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Learning the vi and Vim Editors, 7th Edition by Linda Lamb, Elbert Hannah, Arnold Robbins

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Startup and Initialization Options

Vim uses different mechanisms to set up its environment at startup. It inspects command-line options. It self-inspects (how was it invoked, and by what name?). There are different compiled binaries to serve different needs (GUI versus text window). Vim also uses a sequence of initialization files in which uncountable combinations of behaviors can be defined and modified. There are too many options to cover completely; we will touch on some of the interesting ones. In the next sections, we discuss Vim’s starting sequence along the following lines:

  • Command-line options

  • Behaviors associated to command name

  • Configuration files (system-wide and per-user)

  • Environment variables

This section introduces you to some of the ways to start Vim. For a more detailed discussion of many more options, use the help command:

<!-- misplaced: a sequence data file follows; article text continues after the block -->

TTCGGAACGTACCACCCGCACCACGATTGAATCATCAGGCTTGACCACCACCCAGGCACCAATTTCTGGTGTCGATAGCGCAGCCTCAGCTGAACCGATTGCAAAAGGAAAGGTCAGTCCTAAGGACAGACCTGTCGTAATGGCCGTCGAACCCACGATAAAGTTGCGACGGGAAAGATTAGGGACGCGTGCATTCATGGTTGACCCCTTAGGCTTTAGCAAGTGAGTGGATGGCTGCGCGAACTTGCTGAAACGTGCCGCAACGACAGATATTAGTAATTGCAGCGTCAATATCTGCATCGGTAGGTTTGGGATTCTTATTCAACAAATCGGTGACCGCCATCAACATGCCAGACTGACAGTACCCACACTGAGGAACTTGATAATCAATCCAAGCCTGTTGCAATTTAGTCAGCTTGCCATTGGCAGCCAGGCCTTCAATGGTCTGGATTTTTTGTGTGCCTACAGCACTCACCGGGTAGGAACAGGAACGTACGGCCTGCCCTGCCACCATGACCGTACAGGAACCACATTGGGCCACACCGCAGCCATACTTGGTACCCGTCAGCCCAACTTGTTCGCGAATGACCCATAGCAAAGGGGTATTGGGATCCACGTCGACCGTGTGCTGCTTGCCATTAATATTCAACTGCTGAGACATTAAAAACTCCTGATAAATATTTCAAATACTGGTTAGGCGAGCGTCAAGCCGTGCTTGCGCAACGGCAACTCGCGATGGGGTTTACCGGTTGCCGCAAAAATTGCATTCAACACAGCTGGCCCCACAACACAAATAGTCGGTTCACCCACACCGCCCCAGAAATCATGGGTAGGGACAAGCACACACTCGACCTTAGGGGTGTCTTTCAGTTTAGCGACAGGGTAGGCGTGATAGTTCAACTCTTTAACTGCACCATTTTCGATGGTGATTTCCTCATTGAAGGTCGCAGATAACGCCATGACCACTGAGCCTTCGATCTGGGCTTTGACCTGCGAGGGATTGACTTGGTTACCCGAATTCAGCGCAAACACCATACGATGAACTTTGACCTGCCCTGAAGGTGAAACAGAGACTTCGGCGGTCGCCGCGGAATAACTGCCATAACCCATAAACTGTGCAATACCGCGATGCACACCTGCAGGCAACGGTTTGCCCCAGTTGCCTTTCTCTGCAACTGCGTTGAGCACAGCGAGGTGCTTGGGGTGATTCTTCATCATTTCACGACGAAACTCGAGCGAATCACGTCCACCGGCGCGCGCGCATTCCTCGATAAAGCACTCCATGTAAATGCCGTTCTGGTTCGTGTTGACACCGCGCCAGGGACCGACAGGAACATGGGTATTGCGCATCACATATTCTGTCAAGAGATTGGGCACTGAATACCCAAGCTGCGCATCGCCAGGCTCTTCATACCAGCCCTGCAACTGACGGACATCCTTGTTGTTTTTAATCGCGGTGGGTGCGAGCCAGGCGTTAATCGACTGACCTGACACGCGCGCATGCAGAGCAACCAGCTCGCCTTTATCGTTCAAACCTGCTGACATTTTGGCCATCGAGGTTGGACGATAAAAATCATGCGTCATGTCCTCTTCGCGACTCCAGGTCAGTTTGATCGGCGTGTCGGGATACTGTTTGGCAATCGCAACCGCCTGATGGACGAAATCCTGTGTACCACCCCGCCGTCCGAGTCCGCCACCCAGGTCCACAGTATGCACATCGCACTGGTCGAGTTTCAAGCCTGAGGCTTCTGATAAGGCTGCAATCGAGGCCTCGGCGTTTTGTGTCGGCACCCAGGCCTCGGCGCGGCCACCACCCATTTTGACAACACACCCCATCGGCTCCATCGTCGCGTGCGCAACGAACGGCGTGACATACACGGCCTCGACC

:help startup

Command-Line Options

Vim’s command-line options provide flexibility and power. Some options invoke extra features, whereas others override and suppress default behavior. We will discuss the command-line syntax as it would be used in a typical Unix environment. Single-letter options begin with - (one hyphen), as in -b, which allows editing of binary files. Word-length options begin with -- (two hyphens), as in --noplugin, which overrides the default behavior of loading plugins. A command-line argument of two hyphens by themselves tells Vim that the rest of the command line contains no options (this is a standard Unix behavior).

Following the ...

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